Kemp Land's new commemorative set celebrates Great Gays of the world, issued in June, 2018.
The stamps feature famous homosexual heroes.
Kemp Land 2018 Great Gays of the World.
Since the Gay Revolution way back in 2015, Kemp Land has been keen to show prominent gays on its stamps, so this attractive set has now appeared to grace the mail from this small Antarctic land.
Some background on the heroes shown:
OSCAR WILDE (1854-1900)
on the 45c stamp, was an Irish poet and playwright. After writing in different forms throughout the 1880s, he became one of London's most popular playwrights in the early 1890s. He is best remembered for his epigrams and plays, his novel The Picture of Dorian Gray
, as well as the circumstances of his imprisonment and early death.
As a spokesman for aestheticism, he published a book of poems, lectured in the USA and Canada on the "English Renaissance in Art
", then returned to London where he worked as a journalist. Known for his biting wit, flamboyant dress & glittering conversational skill, he became one of the best-known personalities of his day. At the turn of the 1890s, he refined his ideas about the supremacy of art in a series of dialogues & essays, and incorporated themes of decadence, duplicity, and beauty into what would be his only novel, The Picture of Dorian Gray
. He was jailed from 1895 to 1897.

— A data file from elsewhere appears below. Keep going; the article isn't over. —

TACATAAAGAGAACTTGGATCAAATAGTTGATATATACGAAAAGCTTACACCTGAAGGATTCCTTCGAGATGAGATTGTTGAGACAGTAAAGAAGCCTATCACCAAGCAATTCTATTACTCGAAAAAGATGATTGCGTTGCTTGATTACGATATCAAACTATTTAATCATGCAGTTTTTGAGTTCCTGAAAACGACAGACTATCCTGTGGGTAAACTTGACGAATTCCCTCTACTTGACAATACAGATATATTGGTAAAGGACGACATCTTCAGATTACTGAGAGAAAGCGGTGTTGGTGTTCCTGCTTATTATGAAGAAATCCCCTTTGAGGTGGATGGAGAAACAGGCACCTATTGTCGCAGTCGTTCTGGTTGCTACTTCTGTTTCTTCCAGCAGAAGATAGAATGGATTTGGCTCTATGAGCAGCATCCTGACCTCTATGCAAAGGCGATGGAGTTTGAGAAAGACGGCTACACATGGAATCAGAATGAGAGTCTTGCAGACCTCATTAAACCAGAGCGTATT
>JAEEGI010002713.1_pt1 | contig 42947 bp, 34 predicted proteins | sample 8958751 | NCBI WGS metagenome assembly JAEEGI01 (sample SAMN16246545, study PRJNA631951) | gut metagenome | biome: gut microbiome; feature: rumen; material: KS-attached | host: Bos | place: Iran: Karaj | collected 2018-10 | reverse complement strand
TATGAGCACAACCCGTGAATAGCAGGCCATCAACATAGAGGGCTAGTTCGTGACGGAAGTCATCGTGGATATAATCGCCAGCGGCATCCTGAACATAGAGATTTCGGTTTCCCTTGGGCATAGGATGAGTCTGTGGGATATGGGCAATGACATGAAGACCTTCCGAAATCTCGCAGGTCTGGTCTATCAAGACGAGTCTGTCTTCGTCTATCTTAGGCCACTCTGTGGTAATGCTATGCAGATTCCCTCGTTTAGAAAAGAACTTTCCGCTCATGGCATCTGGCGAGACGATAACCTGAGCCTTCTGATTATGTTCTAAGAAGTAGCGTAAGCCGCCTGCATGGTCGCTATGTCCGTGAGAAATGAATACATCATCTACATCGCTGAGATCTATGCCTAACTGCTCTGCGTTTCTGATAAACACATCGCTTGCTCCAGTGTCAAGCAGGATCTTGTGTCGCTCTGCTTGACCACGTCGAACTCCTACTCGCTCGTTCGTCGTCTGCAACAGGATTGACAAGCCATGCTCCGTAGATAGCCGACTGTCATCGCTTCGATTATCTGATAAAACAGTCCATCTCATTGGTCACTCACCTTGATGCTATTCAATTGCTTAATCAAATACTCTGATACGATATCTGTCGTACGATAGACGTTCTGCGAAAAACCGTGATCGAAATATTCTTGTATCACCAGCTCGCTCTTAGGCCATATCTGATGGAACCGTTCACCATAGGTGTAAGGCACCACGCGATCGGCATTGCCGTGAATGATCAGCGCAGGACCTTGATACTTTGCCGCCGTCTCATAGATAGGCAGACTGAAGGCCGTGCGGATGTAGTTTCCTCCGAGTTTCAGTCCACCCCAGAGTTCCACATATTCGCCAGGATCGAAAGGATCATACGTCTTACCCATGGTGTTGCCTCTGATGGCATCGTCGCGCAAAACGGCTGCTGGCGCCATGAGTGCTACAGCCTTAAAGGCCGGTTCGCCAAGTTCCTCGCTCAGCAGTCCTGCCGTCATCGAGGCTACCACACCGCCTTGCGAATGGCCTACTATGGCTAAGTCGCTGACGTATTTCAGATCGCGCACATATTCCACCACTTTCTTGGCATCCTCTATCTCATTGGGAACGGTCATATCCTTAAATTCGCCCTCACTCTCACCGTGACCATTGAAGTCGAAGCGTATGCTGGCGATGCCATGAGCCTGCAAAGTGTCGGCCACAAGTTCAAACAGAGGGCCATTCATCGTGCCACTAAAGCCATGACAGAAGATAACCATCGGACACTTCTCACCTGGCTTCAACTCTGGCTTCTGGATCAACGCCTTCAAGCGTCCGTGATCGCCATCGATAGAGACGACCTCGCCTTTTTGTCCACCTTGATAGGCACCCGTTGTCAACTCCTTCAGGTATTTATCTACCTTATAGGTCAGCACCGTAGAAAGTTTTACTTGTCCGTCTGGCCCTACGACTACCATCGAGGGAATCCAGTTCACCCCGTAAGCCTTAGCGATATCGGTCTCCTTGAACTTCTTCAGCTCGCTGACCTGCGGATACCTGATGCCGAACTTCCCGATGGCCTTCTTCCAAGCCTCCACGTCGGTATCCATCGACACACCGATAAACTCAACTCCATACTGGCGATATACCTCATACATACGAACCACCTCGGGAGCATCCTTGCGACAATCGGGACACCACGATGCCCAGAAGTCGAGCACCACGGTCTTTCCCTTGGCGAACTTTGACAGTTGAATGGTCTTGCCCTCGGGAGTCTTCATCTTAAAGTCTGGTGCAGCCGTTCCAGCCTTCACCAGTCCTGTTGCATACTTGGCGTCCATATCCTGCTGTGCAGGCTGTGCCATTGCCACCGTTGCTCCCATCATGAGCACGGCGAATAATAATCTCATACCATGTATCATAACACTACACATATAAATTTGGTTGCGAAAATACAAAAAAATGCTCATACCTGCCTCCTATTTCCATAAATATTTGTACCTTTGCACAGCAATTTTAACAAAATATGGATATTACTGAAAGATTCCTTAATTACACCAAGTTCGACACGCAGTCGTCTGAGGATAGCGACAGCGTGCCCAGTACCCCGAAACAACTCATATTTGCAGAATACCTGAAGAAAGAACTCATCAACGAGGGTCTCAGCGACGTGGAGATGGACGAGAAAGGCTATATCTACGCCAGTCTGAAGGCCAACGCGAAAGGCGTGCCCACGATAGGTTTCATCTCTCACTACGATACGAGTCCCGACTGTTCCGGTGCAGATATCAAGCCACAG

on the $3 stamp, was an American pianist, singer, & actor. A child prodigy, he enjoyed a career spanning four decades of concerts, recordings, television, motion pictures, & endorsements. At the height of his fame, from the 1950s to the 1970s, he was the highest-paid entertainer in the world. He embraced a lifestyle of flamboyant excess both on & off stage, acquiring the nickname "Mr. Showmanship
ROCK HUDSON (1925-1985)
on the $1.35 stamp, was an American actor, generally known for his turns as a leading man during the 1950s and 1960s. He appeared in nearly 70 films & became the first major celebrity to die from an AIDS-related illness.
What turned him into a star was the 1954 film Magnificent Obsession
, co-starring Jane Wyman, produced by Hunter and directed by Douglas Sirk. The film received positive reviews, with Modern Screen Magazine
citing Hudson as the most popular actor of the year. It made over $5 million at the box office.
Hudson went back to adventure films with Bengal Brigade
(1954), set during the Indian Mutiny, and Captain Lightfoot
(1955), produced by Hunter and directed by Sirk. In 1954, exhibitors voted Hudson the 17th most popular star in the country.
Hunter used him in two melodramas, One Desire
(1955) with Anne Baxter, and All That Heaven Allows
(1955), which reunited him with Sirk and Wyman. Never Say Goodbye
(1956) was more drama.
Hudson's popularity soared with George Stevens' film Giant
(1956). Hudson and his co-star James Dean were both nominated for Oscars in the Best Actor
category. Another hit was Written on the Wind
(1957), directed by Sirk and produced by Albert Zugsmith. Sirk also directed Hudson in Battle Hymn
(1957), produced by Hudson, playing Dean Hess. These films propelled Hudson be voted the most popular actor in American cinemas in 1957. He stayed in the "top ten" until 1964.
ERNST ROHM (1887 - 1934)